From inauguration, and pro-life laws to total eclipse and roaring hurricanesLouisville—It was a busy year of missions and ministry for Kentucky Baptists. A Paintsville Baptist made an appearance at the presidential inauguration, two new pro-life laws kicked off the state General Assembly's agenda, and a seminary professor was named as a czar to overhaul the state's foster care and adoption system.
A high point of 2017 for me was an opportunity to visit Bethlehem. On my first trip to Israel about 20 years ago, my group was not allowed to go to Bethlehem because of ongoing tensions with Palestinian Arabs. Checkpoints for the West Bank still have signs posted warning Israelis that is dangerous to enter there. Even so, I was eager to see Jesus' birthplace on the trip in March led by Kentucky Baptists. But everything was not as I expected.
St.THOMAS, VIRGIN ISLANDS—Nineteen Kentucky Baptists arrived in St. Thomas on Sunday afternoon to face some “extremely challenging” working conditions on the tiny Caribbean island, devastated by Hurricanes Irma and Maria. The disaster relief team of 13 males and six females, who will be serving through Oct. 29, are partnering with nine Southern Baptist churches in the Virgin Islands. They will be feeding those affected by the storms and doing chainsaw and flood clean-up.
Muck Rack makes it simple to find people, tweets, or articles that mention any name, keyword, company, hashtag etc. We've compiled this guide to help you make the most of your search.
Selecting a term
Start searching tweets, articles from media outlets, articles mentioned in tweets, journalists'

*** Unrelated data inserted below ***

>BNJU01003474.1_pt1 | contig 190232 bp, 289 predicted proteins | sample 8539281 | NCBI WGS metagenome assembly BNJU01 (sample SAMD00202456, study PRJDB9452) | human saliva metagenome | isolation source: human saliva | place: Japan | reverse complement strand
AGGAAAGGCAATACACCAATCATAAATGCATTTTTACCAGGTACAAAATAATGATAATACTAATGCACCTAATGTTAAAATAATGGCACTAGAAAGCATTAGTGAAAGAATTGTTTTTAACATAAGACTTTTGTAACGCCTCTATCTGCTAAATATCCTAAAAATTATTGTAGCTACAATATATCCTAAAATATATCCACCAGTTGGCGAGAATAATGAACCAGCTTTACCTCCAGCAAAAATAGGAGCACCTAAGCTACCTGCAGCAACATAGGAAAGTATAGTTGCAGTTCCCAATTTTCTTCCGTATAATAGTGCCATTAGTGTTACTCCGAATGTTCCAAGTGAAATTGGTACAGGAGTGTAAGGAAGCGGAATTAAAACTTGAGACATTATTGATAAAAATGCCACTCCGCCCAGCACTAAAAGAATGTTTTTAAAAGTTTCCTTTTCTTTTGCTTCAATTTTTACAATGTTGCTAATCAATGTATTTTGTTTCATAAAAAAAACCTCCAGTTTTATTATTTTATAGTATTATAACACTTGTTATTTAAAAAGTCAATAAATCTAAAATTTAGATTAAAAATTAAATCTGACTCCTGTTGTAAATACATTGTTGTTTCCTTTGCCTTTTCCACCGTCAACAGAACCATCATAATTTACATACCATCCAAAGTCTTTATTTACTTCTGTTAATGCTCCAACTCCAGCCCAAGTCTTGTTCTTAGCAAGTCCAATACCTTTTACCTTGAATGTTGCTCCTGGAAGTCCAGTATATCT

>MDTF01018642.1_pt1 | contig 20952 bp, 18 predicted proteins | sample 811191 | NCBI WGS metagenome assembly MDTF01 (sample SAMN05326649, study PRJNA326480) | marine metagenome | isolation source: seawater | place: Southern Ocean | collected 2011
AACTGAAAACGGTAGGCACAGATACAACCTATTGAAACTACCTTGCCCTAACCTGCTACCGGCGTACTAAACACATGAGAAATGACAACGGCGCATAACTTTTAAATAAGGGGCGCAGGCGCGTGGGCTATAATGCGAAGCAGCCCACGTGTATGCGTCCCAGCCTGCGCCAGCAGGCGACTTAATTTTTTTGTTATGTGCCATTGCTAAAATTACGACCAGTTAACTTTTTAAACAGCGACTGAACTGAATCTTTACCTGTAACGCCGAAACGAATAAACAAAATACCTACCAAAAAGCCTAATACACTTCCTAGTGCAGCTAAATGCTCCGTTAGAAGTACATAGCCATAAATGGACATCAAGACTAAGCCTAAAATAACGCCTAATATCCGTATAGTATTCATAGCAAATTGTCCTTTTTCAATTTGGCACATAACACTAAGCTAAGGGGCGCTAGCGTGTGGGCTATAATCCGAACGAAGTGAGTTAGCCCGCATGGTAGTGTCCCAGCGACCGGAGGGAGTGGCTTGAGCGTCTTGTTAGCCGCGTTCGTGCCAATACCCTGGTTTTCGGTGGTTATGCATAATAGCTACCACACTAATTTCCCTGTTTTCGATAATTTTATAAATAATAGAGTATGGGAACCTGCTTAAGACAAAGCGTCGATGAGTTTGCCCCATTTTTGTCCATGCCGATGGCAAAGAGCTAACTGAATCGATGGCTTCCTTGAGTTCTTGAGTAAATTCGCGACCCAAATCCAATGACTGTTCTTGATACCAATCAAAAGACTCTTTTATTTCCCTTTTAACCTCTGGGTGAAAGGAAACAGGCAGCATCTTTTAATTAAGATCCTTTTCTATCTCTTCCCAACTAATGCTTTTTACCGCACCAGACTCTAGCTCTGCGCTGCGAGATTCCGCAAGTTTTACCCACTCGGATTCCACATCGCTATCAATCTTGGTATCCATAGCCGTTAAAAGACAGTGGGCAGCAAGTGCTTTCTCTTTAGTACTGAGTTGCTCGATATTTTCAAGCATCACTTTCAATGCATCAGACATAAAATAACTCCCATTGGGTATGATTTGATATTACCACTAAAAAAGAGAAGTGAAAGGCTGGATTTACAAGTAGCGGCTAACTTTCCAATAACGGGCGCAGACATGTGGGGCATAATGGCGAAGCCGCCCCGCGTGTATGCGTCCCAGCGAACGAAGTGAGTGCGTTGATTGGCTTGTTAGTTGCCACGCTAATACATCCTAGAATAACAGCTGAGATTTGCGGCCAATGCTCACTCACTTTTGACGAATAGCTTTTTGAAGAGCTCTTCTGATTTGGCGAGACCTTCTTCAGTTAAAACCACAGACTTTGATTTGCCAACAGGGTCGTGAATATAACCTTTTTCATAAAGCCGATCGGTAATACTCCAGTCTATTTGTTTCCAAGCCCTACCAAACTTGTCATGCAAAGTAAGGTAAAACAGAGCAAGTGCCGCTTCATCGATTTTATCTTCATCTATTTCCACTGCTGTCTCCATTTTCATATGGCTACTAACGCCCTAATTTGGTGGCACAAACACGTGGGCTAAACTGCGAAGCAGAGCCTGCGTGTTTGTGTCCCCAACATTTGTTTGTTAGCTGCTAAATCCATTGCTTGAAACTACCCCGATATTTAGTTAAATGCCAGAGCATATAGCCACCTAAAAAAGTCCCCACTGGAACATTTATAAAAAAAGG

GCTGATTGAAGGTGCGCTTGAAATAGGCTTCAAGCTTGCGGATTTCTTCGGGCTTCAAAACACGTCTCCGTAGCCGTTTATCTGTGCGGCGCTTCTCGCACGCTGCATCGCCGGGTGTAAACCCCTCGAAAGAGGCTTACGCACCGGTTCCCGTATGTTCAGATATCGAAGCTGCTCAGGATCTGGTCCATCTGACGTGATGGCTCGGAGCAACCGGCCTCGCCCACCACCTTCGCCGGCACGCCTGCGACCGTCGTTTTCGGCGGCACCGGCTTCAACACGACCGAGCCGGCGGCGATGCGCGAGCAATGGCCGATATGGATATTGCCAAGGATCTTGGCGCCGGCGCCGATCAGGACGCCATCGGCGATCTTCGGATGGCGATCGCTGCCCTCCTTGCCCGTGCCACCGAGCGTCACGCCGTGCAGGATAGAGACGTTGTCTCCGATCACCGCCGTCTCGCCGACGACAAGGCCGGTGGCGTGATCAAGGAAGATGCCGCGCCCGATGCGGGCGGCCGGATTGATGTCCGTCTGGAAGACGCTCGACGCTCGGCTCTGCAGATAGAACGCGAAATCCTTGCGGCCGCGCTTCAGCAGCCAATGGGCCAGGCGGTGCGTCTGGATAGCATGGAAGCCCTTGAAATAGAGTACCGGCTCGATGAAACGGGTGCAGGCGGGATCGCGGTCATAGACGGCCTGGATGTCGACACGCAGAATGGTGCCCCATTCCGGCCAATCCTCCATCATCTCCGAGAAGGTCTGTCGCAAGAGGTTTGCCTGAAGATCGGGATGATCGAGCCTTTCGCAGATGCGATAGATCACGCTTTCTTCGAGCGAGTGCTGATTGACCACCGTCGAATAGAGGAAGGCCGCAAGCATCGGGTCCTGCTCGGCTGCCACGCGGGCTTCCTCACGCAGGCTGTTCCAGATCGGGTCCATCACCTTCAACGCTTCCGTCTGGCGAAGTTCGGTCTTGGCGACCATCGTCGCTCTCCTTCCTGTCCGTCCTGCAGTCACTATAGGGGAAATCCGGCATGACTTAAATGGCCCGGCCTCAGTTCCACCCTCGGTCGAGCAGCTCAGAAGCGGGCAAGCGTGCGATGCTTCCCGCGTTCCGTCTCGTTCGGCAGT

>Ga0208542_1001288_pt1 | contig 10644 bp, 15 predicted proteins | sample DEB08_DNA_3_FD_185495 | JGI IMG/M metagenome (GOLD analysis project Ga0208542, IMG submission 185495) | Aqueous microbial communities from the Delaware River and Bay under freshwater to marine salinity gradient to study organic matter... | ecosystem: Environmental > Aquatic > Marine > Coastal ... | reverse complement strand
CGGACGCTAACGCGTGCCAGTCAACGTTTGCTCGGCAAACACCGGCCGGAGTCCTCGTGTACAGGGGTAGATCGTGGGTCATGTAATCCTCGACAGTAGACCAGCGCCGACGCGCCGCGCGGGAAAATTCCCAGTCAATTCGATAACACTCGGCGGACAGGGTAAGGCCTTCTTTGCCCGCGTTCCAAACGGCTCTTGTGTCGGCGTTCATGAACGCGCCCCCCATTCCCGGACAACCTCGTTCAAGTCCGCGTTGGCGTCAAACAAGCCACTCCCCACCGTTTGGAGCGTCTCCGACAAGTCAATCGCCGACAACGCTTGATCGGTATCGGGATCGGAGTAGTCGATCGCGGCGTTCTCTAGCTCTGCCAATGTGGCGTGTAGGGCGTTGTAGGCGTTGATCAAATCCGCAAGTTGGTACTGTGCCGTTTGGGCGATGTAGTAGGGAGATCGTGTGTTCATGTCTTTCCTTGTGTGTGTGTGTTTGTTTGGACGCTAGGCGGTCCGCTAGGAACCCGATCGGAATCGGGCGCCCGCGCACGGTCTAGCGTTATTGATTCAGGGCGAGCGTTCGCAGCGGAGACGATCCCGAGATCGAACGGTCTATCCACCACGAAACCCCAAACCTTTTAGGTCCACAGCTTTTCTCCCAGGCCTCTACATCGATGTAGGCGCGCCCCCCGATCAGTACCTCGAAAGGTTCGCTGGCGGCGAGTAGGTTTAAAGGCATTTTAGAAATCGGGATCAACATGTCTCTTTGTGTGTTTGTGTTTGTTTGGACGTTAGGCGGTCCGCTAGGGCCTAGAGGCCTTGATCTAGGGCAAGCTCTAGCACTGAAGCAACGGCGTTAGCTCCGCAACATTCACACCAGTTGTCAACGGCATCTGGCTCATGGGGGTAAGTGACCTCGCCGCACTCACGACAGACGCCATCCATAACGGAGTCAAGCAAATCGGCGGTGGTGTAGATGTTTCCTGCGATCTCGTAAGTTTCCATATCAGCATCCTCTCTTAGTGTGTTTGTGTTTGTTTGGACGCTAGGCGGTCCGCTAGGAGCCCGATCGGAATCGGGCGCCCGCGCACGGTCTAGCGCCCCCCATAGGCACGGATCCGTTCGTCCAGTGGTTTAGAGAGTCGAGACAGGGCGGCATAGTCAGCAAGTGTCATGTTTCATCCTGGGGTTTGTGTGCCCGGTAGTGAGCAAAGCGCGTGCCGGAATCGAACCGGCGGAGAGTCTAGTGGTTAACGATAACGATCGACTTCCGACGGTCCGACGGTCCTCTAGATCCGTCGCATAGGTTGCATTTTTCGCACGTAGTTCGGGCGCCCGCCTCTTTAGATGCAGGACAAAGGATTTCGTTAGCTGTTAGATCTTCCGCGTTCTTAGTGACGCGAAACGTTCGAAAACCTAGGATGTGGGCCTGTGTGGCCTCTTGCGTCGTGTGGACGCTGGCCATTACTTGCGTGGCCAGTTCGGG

names, titles and bios with some suggested searches:
Companies or Topics (e.g. iPhone, Microsoft)
Phrases (e.g. "cloud computing") — use quotes to keep the terms together
Twitter handles (e.g. @username) — returns those who have mentioned or replied to
Names (e.g. "David Pogue")
Hashtags (e.g. #sxsw, #london2012)
Bio details (e.g. vegan, Olympics, father)
Muck Rack's Advanced Search allows for many boolean operators.
Find results that mention multiple specified terms, use AND or
+. For example, ensure each result contains both Elon Musk and Mark Zuckerberg by
searching Musk AND Zuckerberg or Musk + Zuckerberg.
Use the operators OR or , to broaden your search when you'd like either of
multiple terms to appear in results. (This is the default behavior of our search when no operators
are used). For example, results will contain either cake or cookie by searching cake OR cookie or cake,cookie
Use NOT or - to subtract results from your search. For
example, searching Disney will yield results about the Walt Disney Company as well as Walt Disney
World Resort. To exclude mentions of Disney World, search for Disney -World or Disney
When using one of these operators with a phrase, enclose it in quotation marks. For example, you can
find results about smartphones excluding Apple's iPhone 4S by searching smartphone -"iPhone
Exact case matching or punctuation
If you're searching for a brand name or keyword that relies on specific punctuation marks or capitalization, you can
find results that match your exact query by adding matchcase: before the keyword you're searching for, like matchcase:E*TRADE .
Use parentheses to separate multiple
boolean phrases. For example, to find journalists talking about having fun in Disney World or
Disneyland, search for ("disney world" OR disneyland) AND fun.
An asterisk can be used to search for any variation of a root word truncated by the asterisk. For example, searching for admin* will return results for administrator, administration, administer, administered, etc.
A near operator is an AND operator where you can control the distance between the words. You can vary the distance the near operation uses by adding a forward slash and number (between 0-99) such as strawberries NEAR/10 "whipped cream", which means the strawberries must exist within 10 words of "whipped cream".